Is juicing safe? A dietitian’s view on this popular diet.
As a nutritionist, I get instantly interested in all occurring dieting trends. I do research, collect patients’ feedback and sometimes try things myself. For example, last month I did a 30-day keto challenge and was really pleased with this diet as it brought impressive results fairly quickly. To find out more about my Keto experience check out this article. Today though, I want to focus on juicing since it’s become very trendy as well as even more controversial. So, don’t hurry into juicing, read this first.
In the industry of healthy lifestyle eating, there is a clear divide between dieticians and nutritionists – those that are for juicing and those that are against juicing. Without revealing my personal opinion on the topic, I’d like to look at juicing from both angles. Below are my arguments FOR and AGAINST juicing.
PROS OF JUICING
Not a fan of fruits and veggies? Then, juicing was created just for you! If you can’t make yourself eat at least two whole fruits and three vegetables a day, you can certainly do that with juicing and get your daily dose of vitamins. As advice goes, when making juice, try combining differently coloured fruits and vegetables or alternate juices of different colours. This is beneficial because fruits and vegetables of different colours contain different vitamins. To get all of them, mix things up!
Juicing can lower the risk of heart disease and cancer as well as boost the immune system. This is the case with all plant-based food so if you choose juicing, it will be beneficial. Besides, unlike eating whole fruits and vegetables, juicing allows your digestive system to rest considerably since it doesn’t have to work with processing fibre.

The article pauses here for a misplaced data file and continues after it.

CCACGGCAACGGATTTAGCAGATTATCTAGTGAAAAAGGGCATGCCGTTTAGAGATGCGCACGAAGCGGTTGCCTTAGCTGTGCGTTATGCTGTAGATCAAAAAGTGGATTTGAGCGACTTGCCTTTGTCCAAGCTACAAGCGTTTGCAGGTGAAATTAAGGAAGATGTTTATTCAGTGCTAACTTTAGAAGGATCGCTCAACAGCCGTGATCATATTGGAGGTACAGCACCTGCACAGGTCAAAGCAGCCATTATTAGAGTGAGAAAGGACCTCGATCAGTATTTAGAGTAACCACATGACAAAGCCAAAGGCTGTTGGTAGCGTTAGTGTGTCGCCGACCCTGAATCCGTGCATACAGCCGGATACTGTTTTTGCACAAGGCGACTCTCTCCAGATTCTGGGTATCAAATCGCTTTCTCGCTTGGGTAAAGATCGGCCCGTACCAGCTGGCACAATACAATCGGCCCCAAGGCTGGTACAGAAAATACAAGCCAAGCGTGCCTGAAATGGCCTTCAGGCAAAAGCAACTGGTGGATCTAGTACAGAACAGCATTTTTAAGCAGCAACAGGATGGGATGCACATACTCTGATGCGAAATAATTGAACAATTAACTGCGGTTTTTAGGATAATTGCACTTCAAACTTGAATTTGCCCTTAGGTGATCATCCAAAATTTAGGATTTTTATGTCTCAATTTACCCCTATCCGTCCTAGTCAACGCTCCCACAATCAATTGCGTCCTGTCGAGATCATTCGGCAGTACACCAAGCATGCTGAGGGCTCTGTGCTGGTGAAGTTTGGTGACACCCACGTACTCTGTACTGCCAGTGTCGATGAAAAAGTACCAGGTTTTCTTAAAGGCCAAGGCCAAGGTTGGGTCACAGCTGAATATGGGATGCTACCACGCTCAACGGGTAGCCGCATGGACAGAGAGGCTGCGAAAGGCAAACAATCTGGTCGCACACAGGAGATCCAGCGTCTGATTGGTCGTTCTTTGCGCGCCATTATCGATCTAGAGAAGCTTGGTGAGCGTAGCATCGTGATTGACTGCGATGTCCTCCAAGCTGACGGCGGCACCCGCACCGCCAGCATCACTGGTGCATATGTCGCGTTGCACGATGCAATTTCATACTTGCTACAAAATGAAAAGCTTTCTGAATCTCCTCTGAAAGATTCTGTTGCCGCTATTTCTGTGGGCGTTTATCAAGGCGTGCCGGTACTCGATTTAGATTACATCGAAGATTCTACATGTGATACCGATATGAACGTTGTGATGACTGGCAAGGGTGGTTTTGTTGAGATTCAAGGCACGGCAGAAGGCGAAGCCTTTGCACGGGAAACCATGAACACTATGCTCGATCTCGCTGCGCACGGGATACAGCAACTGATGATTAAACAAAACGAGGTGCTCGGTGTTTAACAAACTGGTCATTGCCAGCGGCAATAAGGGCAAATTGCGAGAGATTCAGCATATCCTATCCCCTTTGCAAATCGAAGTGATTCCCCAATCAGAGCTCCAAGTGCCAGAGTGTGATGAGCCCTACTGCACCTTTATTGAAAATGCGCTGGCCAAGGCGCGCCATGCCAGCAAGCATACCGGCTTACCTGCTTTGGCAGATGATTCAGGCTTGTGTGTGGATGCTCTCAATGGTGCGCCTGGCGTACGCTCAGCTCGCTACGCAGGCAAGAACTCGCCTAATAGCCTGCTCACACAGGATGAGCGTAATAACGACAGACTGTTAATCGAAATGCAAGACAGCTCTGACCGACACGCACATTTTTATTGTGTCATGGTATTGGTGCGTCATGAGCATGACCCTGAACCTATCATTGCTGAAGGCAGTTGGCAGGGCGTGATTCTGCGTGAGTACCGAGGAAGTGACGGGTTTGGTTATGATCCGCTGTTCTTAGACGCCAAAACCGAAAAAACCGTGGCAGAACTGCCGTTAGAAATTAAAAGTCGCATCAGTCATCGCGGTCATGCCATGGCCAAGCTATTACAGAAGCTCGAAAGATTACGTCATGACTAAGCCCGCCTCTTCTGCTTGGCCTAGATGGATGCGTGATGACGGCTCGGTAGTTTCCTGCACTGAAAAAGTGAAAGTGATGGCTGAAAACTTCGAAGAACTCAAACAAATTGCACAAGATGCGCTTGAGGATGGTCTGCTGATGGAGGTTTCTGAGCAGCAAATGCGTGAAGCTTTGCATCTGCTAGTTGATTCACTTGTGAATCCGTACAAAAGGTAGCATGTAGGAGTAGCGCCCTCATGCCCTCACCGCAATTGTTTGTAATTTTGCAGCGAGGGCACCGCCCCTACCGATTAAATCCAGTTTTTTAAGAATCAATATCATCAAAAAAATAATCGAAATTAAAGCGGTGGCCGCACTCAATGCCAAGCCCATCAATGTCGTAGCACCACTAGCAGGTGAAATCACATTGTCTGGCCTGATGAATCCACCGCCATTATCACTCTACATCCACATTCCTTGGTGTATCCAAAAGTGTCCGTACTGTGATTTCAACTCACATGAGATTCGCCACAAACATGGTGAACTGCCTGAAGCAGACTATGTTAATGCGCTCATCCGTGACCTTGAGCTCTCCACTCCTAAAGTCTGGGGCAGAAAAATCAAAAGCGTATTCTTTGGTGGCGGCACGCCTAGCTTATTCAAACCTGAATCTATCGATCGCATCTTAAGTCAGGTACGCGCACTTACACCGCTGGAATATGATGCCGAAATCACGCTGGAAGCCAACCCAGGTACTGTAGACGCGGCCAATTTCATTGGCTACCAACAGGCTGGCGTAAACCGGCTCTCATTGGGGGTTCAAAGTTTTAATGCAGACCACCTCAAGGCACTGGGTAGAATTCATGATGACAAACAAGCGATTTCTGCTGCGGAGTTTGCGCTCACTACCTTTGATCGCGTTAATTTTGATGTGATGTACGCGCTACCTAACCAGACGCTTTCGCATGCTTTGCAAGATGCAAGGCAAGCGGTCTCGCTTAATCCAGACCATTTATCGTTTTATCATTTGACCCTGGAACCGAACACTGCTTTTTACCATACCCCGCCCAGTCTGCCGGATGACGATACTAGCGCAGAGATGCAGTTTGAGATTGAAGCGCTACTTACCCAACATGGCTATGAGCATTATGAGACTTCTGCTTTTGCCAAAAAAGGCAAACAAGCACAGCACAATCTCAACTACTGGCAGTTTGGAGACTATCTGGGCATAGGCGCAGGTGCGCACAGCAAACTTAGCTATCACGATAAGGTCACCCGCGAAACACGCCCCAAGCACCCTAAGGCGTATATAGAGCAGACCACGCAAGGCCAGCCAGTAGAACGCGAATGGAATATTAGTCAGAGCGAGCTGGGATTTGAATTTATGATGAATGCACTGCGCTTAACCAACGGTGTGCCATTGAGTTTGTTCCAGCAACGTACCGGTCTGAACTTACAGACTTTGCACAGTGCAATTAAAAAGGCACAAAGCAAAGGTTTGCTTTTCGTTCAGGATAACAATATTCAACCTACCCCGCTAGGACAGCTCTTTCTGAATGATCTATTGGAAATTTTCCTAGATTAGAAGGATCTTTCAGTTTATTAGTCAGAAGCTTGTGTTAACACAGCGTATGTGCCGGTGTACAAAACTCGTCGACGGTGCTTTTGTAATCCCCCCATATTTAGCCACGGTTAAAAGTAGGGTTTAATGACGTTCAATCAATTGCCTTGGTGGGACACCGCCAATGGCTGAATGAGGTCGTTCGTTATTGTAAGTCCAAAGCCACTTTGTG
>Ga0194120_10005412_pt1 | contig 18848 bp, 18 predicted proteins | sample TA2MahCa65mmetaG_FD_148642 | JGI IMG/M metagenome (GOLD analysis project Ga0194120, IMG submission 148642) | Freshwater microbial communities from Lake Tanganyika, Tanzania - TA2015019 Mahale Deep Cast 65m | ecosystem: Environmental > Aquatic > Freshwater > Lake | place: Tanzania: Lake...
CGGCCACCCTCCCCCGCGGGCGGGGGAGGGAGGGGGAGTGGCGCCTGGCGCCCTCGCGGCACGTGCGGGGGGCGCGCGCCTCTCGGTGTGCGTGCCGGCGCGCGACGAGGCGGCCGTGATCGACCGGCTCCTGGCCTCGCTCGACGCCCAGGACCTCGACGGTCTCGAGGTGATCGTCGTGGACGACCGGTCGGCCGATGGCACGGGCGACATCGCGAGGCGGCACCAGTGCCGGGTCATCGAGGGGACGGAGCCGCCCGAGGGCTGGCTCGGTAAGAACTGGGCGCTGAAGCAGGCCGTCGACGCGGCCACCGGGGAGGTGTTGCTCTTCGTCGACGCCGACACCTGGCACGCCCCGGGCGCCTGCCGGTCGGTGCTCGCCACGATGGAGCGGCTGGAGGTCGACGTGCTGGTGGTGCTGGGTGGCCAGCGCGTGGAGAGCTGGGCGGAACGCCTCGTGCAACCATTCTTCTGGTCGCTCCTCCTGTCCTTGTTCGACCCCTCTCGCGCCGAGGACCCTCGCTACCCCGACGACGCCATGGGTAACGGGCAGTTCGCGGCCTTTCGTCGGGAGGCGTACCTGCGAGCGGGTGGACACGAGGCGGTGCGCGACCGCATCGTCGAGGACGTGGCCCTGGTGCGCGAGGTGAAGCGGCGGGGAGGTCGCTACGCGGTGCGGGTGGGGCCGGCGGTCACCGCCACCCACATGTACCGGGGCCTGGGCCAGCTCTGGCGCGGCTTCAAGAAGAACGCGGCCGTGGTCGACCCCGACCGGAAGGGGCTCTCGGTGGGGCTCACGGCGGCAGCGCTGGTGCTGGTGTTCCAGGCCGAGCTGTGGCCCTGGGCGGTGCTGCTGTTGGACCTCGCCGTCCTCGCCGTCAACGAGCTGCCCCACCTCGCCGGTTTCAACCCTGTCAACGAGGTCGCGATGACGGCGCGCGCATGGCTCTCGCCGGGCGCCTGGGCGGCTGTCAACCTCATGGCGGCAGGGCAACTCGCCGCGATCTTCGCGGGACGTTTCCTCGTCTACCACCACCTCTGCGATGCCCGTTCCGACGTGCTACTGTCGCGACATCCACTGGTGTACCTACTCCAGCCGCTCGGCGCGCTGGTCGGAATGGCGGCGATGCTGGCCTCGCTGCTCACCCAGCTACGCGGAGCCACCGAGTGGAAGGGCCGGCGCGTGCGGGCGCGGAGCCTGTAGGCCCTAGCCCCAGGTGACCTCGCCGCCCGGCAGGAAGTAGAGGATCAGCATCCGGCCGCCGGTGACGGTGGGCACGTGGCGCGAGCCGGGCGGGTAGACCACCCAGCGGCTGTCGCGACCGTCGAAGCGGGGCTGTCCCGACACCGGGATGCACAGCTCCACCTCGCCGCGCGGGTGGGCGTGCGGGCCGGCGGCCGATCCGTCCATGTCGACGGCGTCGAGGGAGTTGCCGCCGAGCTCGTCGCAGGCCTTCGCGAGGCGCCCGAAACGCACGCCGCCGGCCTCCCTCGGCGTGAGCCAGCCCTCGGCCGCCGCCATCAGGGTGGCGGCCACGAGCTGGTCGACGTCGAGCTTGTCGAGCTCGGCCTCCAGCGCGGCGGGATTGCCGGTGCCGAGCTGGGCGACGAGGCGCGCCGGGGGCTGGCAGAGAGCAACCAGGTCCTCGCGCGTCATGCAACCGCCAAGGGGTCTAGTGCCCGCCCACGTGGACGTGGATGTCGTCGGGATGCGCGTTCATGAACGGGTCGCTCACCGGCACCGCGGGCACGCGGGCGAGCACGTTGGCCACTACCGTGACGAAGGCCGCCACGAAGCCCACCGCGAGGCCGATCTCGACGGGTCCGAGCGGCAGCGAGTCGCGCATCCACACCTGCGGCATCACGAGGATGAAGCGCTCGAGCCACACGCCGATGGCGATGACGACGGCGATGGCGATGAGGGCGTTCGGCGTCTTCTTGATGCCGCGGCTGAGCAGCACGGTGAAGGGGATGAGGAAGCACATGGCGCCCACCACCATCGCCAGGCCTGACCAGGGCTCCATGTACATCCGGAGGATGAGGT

Life runs pretty fast these days as we are constantly rushing somewhere. Juicing is a way to eat fast and healthily. It takes no more than 5 minutes to make a glass of juice and approximately the same to consume it. It’s a convenient meal to have on the go if you need to.
CONS OF JUICING
When making juice, you lose some of the essential elements that fruits and vegetables give you. Using a juicing machine, you take away the juice and remove pulp that is rich in fibre. Basically, what you get in your juice is a sweet liquid with sugar and some vitamins. To change that, try adding more vegetables to your juice or put the pulp back into the juice.
Juicing doesn’t come cheap! To juice you need a quality juicer that is generally an expensive device (Quality Juicer prices typically range from $100 to $500). More expensive juicers can usually grind the whole fruit including core and seeds. If you don’t want to spend loads of money on a juicer, you can always use a simple blender. The downside of a blender is that you will get more of a smoothie texture rather than a juice. Add a little bit of water to make your drink more liquid.
Juicing for weight loss can turn out tricky as by only consuming juice you do not receive enough fibre and protein. Due to this, muscle mass loss can occur. Apart from that, only consuming juices is rather hard mentally since you never chew anything and only drink. Research shows that people slip from such harsh diets for something fatty pretty fast.
There is no doubt juicing brings a lot of benefits – it gives you much needed vitamins, lowers the risk of some serious ailments and is fast and easy. On the other hand, juices lack some essential elements of fruit, while a rather expensive device to make juice is needed and dieting on juices can become tricky. As you can see, juicing is rather controversial. I am not going to tell you what to do but I recommend considering the information above while making a careful choice. Find out what’s best for you and consult your specialist should you decide to take up juicing for more than three days.